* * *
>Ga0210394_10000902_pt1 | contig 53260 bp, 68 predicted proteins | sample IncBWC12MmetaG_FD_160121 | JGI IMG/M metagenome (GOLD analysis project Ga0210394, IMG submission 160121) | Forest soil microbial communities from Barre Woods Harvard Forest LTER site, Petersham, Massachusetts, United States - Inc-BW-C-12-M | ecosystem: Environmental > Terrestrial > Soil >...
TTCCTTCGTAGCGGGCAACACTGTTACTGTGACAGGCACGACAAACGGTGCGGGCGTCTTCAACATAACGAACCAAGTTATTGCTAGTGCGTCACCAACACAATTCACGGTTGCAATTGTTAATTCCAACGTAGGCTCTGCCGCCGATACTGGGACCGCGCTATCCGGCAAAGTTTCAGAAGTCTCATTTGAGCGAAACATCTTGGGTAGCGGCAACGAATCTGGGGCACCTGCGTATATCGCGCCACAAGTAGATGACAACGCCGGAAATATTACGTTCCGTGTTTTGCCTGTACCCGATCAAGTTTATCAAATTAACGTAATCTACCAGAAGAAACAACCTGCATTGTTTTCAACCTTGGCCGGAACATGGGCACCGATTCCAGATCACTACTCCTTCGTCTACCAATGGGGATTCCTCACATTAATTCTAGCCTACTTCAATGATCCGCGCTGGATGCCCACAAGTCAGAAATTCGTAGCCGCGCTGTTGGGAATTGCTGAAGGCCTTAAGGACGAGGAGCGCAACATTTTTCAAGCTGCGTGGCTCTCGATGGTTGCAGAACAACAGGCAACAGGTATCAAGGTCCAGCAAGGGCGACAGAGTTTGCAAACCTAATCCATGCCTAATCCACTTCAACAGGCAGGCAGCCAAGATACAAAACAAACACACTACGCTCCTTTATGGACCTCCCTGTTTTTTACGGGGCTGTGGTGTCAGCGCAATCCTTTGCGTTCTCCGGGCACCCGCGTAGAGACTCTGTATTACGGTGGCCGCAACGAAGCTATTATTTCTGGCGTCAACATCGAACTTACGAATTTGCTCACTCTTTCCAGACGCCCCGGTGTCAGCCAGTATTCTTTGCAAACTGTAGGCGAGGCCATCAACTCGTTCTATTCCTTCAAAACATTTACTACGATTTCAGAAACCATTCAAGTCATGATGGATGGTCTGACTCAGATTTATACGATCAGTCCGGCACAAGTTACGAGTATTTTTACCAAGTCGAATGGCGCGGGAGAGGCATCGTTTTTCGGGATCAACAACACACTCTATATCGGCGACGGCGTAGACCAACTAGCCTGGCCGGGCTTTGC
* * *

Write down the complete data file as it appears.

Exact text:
>Ga0210394_10000902_pt1 | contig 53260 bp, 68 predicted proteins | sample IncBWC12MmetaG_FD_160121 | JGI IMG/M metagenome (GOLD analysis project Ga0210394, IMG submission 160121) | Forest soil microbial communities from Barre Woods Harvard Forest LTER site, Petersham, Massachusetts, United States - Inc-BW-C-12-M | ecosystem: Environmental > Terrestrial > Soil >...
TTCCTTCGTAGCGGGCAACACTGTTACTGTGACAGGCACGACAAACGGTGCGGGCGTCTTCAACATAACGAACCAAGTTATTGCTAGTGCGTCACCAACACAATTCACGGTTGCAATTGTTAATTCCAACGTAGGCTCTGCCGCCGATACTGGGACCGCGCTATCCGGCAAAGTTTCAGAAGTCTCATTTGAGCGAAACATCTTGGGTAGCGGCAACGAATCTGGGGCACCTGCGTATATCGCGCCACAAGTAGATGACAACGCCGGAAATATTACGTTCCGTGTTTTGCCTGTACCCGATCAAGTTTATCAAATTAACGTAATCTACCAGAAGAAACAACCTGCATTGTTTTCAACCTTGGCCGGAACATGGGCACCGATTCCAGATCACTACTCCTTCGTCTACCAATGGGGATTCCTCACATTAATTCTAGCCTACTTCAATGATCCGCGCTGGATGCCCACAAGTCAGAAATTCGTAGCCGCGCTGTTGGGAATTGCTGAAGGCCTTAAGGACGAGGAGCGCAACATTTTTCAAGCTGCGTGGCTCTCGATGGTTGCAGAACAACAGGCAACAGGTATCAAGGTCCAGCAAGGGCGACAGAGTTTGCAAACCTAATCCATGCCTAATCCACTTCAACAGGCAGGCAGCCAAGATACAAAACAAACACACTACGCTCCTTTATGGACCTCCCTGTTTTTTACGGGGCTGTGGTGTCAGCGCAATCCTTTGCGTTCTCCGGGCACCCGCGTAGAGACTCTGTATTACGGTGGCCGCAACGAAGCTATTATTTCTGGCGTCAACATCGAACTTACGAATTTGCTCACTCTTTCCAGACGCCCCGGTGTCAGCCAGTATTCTTTGCAAACTGTAGGCGAGGCCATCAACTCGTTCTATTCCTTCAAAACATTTACTACGATTTCAGAAACCATTCAAGTCATGATGGATGGTCTGACTCAGATTTATACGATCAGTCCGGCACAAGTTACGAGTATTTTTACCAAGTCGAATGGCGCGGGAGAGGCATCGTTTTTCGGGATCAACAACACACTCTATATCGGCGACGGCGTAGACCAACTAGCCTGGCCGGGCTTTGC